From Late Latin recrudescentia, from Latin recrūdēscēns, present participle of recrūdēscere (“to recrudesce”), from recrūdēscō (“to become raw again”); from re- (“again”) + crūdēscō (“to grow harsh or violent; to become worse”) (from crūdus (“bleeding, bloody, raw”) (ultimately from Proto-Indo-European *krewh₂- (“blood outside the body”)) + -ēscō (suffix forming verbs indicating a becoming of something)). The word is cognate with French recrudescence, Italian recrudescenza, Spanish recrudescencia, recrudecimiento.
- (Received Pronunciation) IPA(key): /ˌɹiːkɹuːˈdɛs(ə)ns/, /ˌɹɛ-/
Audio (Southern England) (file)
- (General American) IPA(key): /ˌɹikɹuˈdɛs(ə)ns/
- Hyphenation: re‧cru‧de‧scence
- The condition or state being recrudescent; the condition of something (often undesirable) breaking out again, or re-emerging after temporary abatement or suppression. [from mid 17th c.]
- 1887, Duke of Argyll [i.e., George Campbell, 8th Duke of Argyll], “The Age of Covenants”, in Scotland as It Was and as It Is, 2nd edition, Edinburgh: David Douglas, →OCLC, page 134:
- The population of particular countries, or districts of country, may be given up to less improving pursuits than those of agriculture. A recrudescence of barbarism may condemn it [i.e., land] to chronic poverty and waste.
- 1996 spring, Albert E. Gunn, George O. Zenner, Jr., “Religious Discrimination in the Selection of Medical Students: A Case Study”, in Issues in Law and Medicine, volume 11, number 4, Terre Haute, Ind.: National Legal Center for the Medically Dependent & Disabled and the Horatio R. Storer Foundation, →ISSN, →OCLC, →PMID, pages 363–378; republished in The Linacre Quarterly: Journal of the Catholic Medical Association, volume 63, number 3, Wynnewood, Pa.: Catholic Medical Association, August 1996, →DOI, →ISSN, →OCLC, page 52:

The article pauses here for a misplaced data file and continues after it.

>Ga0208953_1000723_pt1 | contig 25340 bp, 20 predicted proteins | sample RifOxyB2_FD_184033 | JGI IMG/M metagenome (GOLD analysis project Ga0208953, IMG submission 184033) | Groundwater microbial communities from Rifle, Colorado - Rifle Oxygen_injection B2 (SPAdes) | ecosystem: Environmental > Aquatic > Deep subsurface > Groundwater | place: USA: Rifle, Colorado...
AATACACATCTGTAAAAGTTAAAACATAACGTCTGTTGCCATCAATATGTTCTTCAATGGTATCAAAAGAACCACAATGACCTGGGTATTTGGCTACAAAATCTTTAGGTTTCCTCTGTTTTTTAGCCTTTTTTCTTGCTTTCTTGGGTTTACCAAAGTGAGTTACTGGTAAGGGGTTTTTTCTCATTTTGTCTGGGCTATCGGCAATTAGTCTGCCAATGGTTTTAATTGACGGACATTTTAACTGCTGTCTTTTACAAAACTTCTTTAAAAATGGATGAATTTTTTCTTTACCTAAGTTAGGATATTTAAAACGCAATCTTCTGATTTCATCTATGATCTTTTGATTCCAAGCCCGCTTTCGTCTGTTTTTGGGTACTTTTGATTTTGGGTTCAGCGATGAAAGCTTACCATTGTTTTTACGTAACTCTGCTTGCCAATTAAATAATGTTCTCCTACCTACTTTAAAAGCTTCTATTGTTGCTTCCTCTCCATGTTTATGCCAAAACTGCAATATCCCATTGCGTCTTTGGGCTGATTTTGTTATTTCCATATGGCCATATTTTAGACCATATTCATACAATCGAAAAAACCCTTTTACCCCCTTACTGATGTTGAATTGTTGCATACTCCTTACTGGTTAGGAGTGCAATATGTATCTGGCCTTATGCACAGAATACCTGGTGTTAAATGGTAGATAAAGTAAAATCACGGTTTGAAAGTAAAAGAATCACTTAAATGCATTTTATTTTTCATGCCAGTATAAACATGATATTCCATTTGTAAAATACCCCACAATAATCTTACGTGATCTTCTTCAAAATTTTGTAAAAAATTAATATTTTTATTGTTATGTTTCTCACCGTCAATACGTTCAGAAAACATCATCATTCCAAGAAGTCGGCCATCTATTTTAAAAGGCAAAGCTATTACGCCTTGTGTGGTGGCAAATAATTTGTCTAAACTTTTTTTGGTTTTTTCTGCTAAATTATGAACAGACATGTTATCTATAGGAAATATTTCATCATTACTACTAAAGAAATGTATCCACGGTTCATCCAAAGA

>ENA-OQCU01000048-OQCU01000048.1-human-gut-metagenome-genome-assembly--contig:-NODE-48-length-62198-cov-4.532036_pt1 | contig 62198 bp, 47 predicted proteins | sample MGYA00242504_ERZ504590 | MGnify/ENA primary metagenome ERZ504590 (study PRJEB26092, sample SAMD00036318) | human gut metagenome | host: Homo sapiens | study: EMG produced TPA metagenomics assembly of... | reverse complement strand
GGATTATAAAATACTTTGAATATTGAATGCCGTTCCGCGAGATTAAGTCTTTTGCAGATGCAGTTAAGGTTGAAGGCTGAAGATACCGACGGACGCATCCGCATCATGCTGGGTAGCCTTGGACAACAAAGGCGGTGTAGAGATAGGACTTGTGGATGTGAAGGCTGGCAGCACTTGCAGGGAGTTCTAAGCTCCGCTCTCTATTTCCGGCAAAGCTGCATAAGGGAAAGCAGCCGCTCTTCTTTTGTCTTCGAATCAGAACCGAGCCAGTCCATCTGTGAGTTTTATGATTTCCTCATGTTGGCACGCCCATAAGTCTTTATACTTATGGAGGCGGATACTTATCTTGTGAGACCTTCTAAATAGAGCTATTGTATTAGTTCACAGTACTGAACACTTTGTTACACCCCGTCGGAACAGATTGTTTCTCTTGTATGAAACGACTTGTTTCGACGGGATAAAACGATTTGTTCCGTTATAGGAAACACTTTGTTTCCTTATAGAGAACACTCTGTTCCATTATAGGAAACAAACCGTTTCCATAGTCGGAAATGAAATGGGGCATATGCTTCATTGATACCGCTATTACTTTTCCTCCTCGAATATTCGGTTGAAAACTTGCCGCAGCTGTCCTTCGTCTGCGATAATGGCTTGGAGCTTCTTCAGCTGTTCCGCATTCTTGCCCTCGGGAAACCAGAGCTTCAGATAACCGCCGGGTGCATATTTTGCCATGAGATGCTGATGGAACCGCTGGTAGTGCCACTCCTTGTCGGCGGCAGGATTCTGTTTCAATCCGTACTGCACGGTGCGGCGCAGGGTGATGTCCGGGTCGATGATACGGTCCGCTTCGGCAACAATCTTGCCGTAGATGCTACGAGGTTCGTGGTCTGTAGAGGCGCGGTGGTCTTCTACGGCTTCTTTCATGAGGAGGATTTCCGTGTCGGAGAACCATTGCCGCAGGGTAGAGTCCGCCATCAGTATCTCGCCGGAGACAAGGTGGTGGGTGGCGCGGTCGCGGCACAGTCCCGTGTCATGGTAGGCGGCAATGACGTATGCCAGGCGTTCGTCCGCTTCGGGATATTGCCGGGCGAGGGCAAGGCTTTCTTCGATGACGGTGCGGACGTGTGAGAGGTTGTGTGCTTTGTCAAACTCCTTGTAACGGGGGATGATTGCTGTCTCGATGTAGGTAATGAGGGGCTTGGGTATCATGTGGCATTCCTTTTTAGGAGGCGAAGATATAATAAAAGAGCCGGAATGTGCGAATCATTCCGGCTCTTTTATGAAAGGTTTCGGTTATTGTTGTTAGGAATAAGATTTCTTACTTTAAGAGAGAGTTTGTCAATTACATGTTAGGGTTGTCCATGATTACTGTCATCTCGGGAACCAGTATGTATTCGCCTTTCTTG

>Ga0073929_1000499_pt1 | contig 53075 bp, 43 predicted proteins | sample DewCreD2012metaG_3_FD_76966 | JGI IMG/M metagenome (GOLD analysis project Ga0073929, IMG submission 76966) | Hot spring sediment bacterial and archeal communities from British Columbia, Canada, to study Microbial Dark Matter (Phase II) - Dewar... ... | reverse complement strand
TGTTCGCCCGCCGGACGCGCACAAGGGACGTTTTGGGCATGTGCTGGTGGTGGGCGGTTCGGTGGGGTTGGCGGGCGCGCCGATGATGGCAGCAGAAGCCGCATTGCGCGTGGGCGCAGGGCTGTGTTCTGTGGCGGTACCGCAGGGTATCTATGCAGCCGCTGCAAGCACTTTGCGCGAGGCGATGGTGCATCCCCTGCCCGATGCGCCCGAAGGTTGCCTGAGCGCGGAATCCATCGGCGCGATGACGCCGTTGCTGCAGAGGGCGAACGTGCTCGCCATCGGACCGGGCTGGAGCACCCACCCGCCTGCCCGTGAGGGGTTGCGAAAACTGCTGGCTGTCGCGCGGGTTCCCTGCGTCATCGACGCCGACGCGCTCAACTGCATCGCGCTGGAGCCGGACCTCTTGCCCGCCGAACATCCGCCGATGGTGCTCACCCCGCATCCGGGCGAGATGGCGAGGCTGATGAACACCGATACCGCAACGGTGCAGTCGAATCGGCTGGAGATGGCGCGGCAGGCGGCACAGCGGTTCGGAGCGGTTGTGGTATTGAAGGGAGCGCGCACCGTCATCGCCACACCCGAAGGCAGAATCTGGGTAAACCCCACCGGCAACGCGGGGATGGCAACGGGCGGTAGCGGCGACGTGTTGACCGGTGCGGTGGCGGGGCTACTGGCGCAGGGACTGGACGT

- Of course, bad habits die hard, and even with the new policy there were recrudescences of the prior practices in the following years.
- 2015, James U. Van Dyke, “Cues for Reproduction in Squamate Reptiles”, in Justin L. Rheubert, Dustin S. Siegel, Stanley E. Trauth, editors, Reproductive Biology and Phylogeny of Lizards and Tuatara (Reproductive Biology and Phylogeny; 10), Boca Raton, Fla.: CRC Press, →ISBN, page 119:
- High serum melatonin concentrations generally suppress reproduction in male squamates. Pinealectomy, which eliminates most melatonin secretion, induces testicular recrudescence in male green anoles, Anolis carolinensis, in autumn, but not in summer […]. Injected melatonin does not inhibit testicular recrudescence in pinealectomized males, but does so in intact males […].
- (medicine, by extension) The acute recurrence of a disease, or its symptoms, after a period of improvement.
- 1754, J[ames] Kirkpatrick, “Section II. Of the Variolous Fuel, or Internal Inherent Cause of the Small Pox.”, in The Analysis of Inoculation: Comprizing the History, Theory, and Practice of It: With an Occasional Consideration of the Most Remarkable Appearances in the Small Pox, London: Printed for J. Millan, […]; J[ames] Buckland, […]; and R[alph] Griffiths, […], →OCLC, page 34: